History of the West, Manifest Destiny, Columbus Exhchange - Manifest Destiny The term originates from the early 1800s In the 19th century Manifest

History of the West, Manifest Destiny, Columbus Exhchange -...

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Manifest Destiny: The term originates from the early 1800s. In the 19th century, Manifest Destiny was the common belief that United States settlers were destined to expand across the continent. It is a rhetorical term that many groups used to justify their actions, like War with Mexico and relationships with Indians and Britain in the Northwest. The painting American Progress by John Gast is emblematic of Manifest Destiny – the depiction of miners, farmers, and trains below a goddess-like figure shows the glory of expansion in the west. There are 3 major virtues to Manifest Destiny: 1) the virtue of the American people and their institutions, 2) the mission to spread these institutions, thereby redeeming and remaking the world in the image of the United States, 3) the destiny under God to do this work. Frederick Jackson Turner: An historian of the American West. In his most influential writing in the late nineteenth and early twentieth centuries, Turner argued that the frontier was the key to American history. Rejecting the then-dominant theory that saw American society as developing from European “seeds,” Turner believed the frontier forced men to abandon useless European customs and engendered distinctively American traits such as individualism, and democracy. Turner saw western history as a process, not a place -- a process that had ended with the closing of the frontier in the 1890s. Despite criticism, the frontier thesis remained the dominant interpretation in Western history for decades. The Columbian Exchange: The Columbian Exchange refers to the exchange of goods, culture, disease, between Europe and the “new world” after Christopher Columbus’s voyage in 1492. Overall the exchanges supported an increase in crop production and an increase in their variety. Explorers brought maize, potatoes, and tomatoes, among other things, back to Europe, while the Europeans brought horses, domesticated animals, and sugar cane. Although many of the introductions were intentional, disease was not. The Europeans gave the Americas smallpox, chicken pox, cholera, the common cold, while the Americans gave the Europeans syphilis and pinta (skin disease). Additionally, the Europeans brought brown rats, earthworms, and zebra mussels. Pueblo Revolt of 1680: Back in the 1590s, Juan de Onate brought the Franciscan Catholics to New Mexico. When the Spanish arrived there were 40,000 Pueblos, but by 1680 there were only 15,000. The Spanish were strict and religious and tried to appeal to the Pueblo children for support. The Revolt took 5 years to organize. On August 10, 1680, the Pueblo Indians revolted against the Spanish Rule in Santa Fe, New Mexico (also known as the Pope’s rebellion). The Indians were successful, killing 400 Spanish and driving out 2000 other Spanish Settlers. During the Revolt, the Pueblos stole Spanish horses and destroyed Spanish settlements, while killing 400 people. Most fled and the Pueblos were successful for a period of time.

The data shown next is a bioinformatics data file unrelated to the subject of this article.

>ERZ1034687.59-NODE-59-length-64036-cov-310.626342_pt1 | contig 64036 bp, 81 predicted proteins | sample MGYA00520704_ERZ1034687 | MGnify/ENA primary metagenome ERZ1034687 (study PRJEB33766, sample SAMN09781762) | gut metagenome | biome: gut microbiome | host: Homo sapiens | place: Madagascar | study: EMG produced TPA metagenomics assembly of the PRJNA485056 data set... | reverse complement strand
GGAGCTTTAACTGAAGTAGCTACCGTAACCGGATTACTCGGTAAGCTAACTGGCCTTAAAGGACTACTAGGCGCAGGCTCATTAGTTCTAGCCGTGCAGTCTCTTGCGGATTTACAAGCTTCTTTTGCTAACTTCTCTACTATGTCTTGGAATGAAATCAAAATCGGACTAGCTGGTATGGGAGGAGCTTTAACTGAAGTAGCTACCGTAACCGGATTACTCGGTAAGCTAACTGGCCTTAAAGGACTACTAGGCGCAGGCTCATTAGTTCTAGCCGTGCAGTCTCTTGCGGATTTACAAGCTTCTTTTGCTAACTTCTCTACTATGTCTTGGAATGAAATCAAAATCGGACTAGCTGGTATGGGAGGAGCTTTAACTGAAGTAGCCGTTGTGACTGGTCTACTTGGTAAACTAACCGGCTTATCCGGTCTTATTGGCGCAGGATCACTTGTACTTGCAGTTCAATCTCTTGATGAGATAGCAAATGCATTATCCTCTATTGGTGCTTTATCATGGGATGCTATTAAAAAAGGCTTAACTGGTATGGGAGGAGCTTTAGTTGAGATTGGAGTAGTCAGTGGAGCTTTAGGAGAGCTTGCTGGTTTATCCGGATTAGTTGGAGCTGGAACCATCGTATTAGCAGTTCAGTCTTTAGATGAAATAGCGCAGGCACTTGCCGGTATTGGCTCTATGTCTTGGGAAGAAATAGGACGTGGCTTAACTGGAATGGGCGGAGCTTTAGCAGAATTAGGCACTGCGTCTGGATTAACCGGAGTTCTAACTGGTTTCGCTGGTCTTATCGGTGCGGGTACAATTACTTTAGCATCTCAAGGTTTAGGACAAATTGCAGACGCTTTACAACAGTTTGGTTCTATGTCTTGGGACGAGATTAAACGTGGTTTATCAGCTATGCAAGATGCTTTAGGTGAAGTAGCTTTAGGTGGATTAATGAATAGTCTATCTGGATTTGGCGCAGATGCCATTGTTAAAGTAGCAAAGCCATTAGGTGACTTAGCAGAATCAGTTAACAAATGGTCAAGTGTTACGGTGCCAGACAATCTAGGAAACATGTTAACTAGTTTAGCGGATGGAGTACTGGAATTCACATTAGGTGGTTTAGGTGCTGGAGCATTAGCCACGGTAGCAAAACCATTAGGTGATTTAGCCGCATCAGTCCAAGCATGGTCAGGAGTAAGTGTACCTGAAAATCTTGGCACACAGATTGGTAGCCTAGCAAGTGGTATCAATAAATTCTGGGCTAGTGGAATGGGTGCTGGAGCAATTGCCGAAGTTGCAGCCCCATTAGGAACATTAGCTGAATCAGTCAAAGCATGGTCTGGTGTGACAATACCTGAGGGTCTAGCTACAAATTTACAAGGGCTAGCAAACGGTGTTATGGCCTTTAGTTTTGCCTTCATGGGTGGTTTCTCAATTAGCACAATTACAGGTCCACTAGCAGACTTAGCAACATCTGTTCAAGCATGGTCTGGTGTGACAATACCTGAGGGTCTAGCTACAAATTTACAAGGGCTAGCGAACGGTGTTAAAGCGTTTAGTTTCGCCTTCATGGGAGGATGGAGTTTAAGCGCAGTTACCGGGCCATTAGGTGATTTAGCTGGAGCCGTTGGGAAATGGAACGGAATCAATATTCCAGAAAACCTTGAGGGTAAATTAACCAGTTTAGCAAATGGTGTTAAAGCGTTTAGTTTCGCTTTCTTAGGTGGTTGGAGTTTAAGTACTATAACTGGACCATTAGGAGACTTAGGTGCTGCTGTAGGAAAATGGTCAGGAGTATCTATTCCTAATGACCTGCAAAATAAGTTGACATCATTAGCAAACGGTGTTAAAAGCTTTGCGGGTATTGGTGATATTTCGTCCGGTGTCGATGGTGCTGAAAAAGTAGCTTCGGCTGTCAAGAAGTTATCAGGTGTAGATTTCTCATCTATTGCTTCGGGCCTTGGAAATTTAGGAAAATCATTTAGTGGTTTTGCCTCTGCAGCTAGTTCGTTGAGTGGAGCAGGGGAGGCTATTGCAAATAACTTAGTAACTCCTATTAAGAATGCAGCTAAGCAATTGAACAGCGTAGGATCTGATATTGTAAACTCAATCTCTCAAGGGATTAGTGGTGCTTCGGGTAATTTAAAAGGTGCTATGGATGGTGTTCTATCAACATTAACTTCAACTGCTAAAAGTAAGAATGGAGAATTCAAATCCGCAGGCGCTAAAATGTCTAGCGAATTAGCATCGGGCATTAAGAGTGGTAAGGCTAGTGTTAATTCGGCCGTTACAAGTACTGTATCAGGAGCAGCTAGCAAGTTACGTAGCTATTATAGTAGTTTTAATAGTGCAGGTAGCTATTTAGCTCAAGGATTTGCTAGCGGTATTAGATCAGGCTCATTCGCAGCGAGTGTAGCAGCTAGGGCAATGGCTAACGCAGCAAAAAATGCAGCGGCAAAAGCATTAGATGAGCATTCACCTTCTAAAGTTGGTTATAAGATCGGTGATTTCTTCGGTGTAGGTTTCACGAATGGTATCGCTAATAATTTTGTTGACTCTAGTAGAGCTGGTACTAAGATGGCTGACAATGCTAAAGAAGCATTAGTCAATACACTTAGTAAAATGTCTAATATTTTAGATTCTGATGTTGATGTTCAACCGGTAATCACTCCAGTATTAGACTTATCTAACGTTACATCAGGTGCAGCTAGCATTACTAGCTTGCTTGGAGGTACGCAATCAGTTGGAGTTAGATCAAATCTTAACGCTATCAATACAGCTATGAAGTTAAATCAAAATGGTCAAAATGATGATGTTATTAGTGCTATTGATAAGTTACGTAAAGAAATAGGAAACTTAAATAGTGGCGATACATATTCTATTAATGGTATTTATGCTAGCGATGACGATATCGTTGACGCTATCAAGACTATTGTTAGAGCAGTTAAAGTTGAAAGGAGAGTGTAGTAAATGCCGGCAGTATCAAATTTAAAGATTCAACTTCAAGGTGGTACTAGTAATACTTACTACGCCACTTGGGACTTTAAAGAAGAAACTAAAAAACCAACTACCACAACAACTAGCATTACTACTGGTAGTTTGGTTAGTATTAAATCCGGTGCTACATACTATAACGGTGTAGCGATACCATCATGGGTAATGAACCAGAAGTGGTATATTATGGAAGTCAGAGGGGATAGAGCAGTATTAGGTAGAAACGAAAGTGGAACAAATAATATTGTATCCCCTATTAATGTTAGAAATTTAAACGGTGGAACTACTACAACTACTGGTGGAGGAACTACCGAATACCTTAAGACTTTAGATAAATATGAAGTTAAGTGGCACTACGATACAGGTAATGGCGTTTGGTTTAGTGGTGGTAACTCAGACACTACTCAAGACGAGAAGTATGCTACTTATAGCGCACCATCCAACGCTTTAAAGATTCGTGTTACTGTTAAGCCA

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  • Spring '13
  • Stott
  • History, Manifest Destiny, Native Americans in the United States, Indian Territory

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